Russian singer, friend and second cousin by marriage to the composer (b. 1853, d. 1942 in Leningrad, born Aleksandra Valerianovna Panayeva (Александра Валериановна Панаева); known after her marriage as Aleksandra Valerianovna Panayeva-Kartsova (Александра Валериановна Панаева-Карцова).
She was the daughter of the engineer and writer Valerian Aleksandrovich Panayev (1824–1899) and his wife Sofia Mikhaylovna (b. Melgunova). Aleksandra and her family were immediately captivated by Tchaikovsky's first set of songs — the Six Romances, Op. 6 — when they were published in 1870, and a few years later she went to Paris to take singing lessons with Pauline Viardot. Tchaikovsky intended to call on her when he briefly stopped by in Paris in January 1876, but he had then changed his mind. In 1877, she completed her studies with Madame Viardot and returned to Russia but did not yet become a professional singer. During the 1878–79 season, however, Aleksandra's mother allowed her to perform in concerts organized to raise funds for soldiers wounded in the Russo-Turkish War, and she would sing mainly romances by Tchaikovsky. She also became friends with the composer's brother Anatoly, who apologized for Tchaikovsky's shyness and reluctance to make her acquaintance.
Tchaikovsky and Aleksandra Panayeva-Kartsova
Shortly after the piano score of Yevgeny Onegin was published by Jurgenson in October 1878, Aleksandra obtained a copy and became so enthusiastic about the music that she learnt the entire role of Tatyana by heart and persuaded the singer and socialite Yuliya Abaza to organize a private performance of the opera (from the vocal-piano reduction) at her salon in Saint Petersburg. This took place on 6/18 March 1879, with Aleksandra as Tatyana, Ippolit Pryanishnikov as Onegin, Yelizaveta Lavrovskaya as Olga, and Grand Duke Konstantin Konstantinovich accompanying at the piano. A few days later Aleksandra and her father travelled to Moscow to attend the premiere of Tchaikovsky's opera at the Maly Theatre on 17/29 March 1879. Anton Rubinstein, who was also present in the audience and who had always supported Aleksandra's talent, made a clumsy attempt to introduce Tchaikovsky to his fervent admirer from Saint Petersburg, but this ended in the composer running away from her box at the theatre. A few days later, however, Tchaikovsky departed for Saint Petersburg with his brothers Anatoly and Modest, and together they called on the Panayevs. Tchaikovsky was delighted by her singing of various arias from Mozart's operas, as well as from Bellini's La sonnambula and after that the ice was finally broken .
Aleksandra was one of the initiators of the all-Tchaikovsky concert which took place in Saint Petersburg on 25 March/6 April 1880 and which was attended by such illustrious guests as Grand Duchess Mariya Fyodorovna and the writer Ivan Turgenev. At this concert she herself sang the Letter Scene from Yevgeny Onegin and various romances, and when she noticed that the composer was secretly in the audience (up in the musicians' gallery) she convinced him to come down and take the applause. Later that year Tchaikovsky would dedicate his set of Seven Romances, Op. 47, to her.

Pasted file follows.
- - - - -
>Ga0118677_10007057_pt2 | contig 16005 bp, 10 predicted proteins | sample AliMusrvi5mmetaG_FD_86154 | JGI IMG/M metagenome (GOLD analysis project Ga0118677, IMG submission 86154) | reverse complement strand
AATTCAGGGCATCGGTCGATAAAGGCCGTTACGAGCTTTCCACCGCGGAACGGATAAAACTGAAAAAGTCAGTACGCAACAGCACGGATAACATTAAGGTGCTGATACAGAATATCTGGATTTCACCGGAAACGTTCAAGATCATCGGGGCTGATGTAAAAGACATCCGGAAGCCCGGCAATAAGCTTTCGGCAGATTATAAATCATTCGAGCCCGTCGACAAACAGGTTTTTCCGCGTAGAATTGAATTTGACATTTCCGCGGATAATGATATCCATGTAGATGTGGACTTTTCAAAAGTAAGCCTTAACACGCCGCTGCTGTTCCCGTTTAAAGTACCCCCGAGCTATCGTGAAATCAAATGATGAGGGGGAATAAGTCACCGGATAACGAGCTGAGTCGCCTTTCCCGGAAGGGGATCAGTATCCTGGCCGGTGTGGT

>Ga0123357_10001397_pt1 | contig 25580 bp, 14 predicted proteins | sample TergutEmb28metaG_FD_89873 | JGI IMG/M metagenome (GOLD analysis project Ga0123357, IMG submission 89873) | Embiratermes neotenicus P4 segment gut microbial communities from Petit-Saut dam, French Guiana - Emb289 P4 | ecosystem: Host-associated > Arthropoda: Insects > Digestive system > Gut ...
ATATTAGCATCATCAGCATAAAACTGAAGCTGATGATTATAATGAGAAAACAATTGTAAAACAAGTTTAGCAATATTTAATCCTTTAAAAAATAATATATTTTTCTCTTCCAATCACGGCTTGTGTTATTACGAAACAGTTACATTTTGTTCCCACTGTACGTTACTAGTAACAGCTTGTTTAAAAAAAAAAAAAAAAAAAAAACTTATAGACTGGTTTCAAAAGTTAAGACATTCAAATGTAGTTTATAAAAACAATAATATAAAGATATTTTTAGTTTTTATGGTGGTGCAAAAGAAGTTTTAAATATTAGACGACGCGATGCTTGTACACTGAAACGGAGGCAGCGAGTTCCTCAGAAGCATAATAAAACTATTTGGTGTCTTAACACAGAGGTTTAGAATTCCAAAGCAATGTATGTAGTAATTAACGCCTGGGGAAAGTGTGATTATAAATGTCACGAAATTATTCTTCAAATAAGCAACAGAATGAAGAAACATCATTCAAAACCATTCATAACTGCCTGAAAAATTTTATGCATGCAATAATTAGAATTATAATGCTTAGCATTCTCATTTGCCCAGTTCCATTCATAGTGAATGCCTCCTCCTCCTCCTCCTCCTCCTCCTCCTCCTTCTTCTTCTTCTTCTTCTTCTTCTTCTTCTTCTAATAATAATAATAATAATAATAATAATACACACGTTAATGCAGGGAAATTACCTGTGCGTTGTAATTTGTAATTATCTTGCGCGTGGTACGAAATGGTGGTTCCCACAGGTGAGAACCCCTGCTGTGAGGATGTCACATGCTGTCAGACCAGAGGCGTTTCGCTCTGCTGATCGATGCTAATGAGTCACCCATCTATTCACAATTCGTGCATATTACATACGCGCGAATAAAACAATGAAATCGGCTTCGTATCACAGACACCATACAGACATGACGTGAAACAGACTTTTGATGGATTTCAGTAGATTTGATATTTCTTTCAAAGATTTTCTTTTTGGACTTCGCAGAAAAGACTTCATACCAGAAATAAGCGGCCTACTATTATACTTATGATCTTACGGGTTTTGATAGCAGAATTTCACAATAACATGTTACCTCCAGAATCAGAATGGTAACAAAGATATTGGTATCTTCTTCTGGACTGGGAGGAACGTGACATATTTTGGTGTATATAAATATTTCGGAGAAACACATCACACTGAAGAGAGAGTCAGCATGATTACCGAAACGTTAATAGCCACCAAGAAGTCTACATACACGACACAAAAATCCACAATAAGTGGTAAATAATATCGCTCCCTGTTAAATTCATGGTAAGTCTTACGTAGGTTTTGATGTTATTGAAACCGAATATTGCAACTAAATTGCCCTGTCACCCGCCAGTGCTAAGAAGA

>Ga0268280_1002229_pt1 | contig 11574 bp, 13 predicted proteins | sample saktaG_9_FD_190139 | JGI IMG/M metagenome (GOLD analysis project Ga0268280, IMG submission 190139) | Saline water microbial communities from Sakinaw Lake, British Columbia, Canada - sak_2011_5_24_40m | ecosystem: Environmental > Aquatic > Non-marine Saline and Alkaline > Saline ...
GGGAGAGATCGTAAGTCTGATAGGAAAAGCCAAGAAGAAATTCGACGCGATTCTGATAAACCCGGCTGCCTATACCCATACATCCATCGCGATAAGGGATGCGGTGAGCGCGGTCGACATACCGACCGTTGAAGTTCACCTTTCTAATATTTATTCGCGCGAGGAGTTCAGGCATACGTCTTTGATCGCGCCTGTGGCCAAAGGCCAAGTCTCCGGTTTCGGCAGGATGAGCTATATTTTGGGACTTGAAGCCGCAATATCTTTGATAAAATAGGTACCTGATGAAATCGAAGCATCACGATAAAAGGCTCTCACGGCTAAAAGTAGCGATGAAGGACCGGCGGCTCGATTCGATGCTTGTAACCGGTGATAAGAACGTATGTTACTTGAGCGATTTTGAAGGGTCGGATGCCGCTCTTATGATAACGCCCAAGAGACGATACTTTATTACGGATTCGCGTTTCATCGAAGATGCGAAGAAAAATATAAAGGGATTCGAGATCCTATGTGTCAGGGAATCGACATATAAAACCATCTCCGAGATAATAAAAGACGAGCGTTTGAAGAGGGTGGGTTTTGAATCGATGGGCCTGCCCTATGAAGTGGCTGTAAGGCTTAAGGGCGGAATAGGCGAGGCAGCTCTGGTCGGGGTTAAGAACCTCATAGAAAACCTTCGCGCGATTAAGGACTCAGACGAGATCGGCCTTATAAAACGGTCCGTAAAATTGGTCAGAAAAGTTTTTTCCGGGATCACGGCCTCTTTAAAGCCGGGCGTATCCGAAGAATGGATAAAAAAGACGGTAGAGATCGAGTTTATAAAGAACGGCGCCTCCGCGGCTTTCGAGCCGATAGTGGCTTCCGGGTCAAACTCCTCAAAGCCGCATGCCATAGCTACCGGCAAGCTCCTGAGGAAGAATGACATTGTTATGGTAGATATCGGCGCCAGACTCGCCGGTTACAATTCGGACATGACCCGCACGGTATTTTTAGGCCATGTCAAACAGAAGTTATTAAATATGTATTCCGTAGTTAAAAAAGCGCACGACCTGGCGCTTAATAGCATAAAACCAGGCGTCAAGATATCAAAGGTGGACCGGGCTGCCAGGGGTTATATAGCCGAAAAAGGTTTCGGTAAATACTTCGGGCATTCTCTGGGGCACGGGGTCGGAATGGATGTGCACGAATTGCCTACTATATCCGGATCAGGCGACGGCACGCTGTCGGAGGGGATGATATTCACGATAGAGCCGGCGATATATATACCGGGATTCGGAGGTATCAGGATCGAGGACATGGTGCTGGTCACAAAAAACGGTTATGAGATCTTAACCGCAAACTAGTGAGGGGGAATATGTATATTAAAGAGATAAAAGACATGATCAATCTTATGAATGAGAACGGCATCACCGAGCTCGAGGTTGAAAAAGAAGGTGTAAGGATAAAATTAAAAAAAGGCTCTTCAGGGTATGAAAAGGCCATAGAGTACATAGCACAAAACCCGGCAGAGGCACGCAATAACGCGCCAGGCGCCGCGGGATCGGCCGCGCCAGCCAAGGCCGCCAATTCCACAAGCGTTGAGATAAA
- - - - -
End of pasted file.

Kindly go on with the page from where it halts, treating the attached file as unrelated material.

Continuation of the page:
As she explains in her memoirs, Tchaikovsky early in 1884 had asked her to sing Tatyana in the first production of Yevgeny Onegin at the Mariinsky Theatre in Saint Petersburg later that year, but her betrothal to the composer's cousin Georgy Kartsov (1862–1931) ruled this out. Aleksandra did, however, manage to attend the first performance of Onegin at the Mariinsky Theatre on 19/31 October 1884 and "with pain and envy I watched Pavlovskaya, who was a really, really good Tatyana" . On 7/19 January 1885 Aleksandra and Kartsov were married, and thereafter she took the surname Panayeva-Kartsova. She continued to sing, though, and even secured an engagement with the Italian Opera in Saint Petersburg. At a concert conducted by Tchaikovsky there on 5/17 March 1887 she sang Kuma's first aria from The Enchantress and several romances. Due to illness she could not attend the first performance of the Symphony No. 6 on 16/28 October 1893, conducted by the composer himself, but in her memoirs she recounts a conversation which Tchaikovsky had with his favourite cousin Anna Merkling after the concert and which sheds valuable light on the meaning of the Pathétique (for more details, see the entry on Anna Merkling). Alexandra was so deeply affected by the composer's death that she felt it beyond her strength to attend any of the concerts held in his memory, and for two years she could not bring herself to sing anything by Tchaikovsky.
Aleksandra Panayeva-Kartsova died during the siege of Leningrad in 1942, aged 88.
Tchaikovsky's Works Dedicated to Aleksandra Panayeva-Kartsova
- Seven Romances, Op. 47 (1880).
Notes and References
- See Aleksandra Panayeva-Kartsova's memoirs in (1980), p. 122–124. The relevant extract is also included in (1993), p. 67–71.
- (1980), p. 129.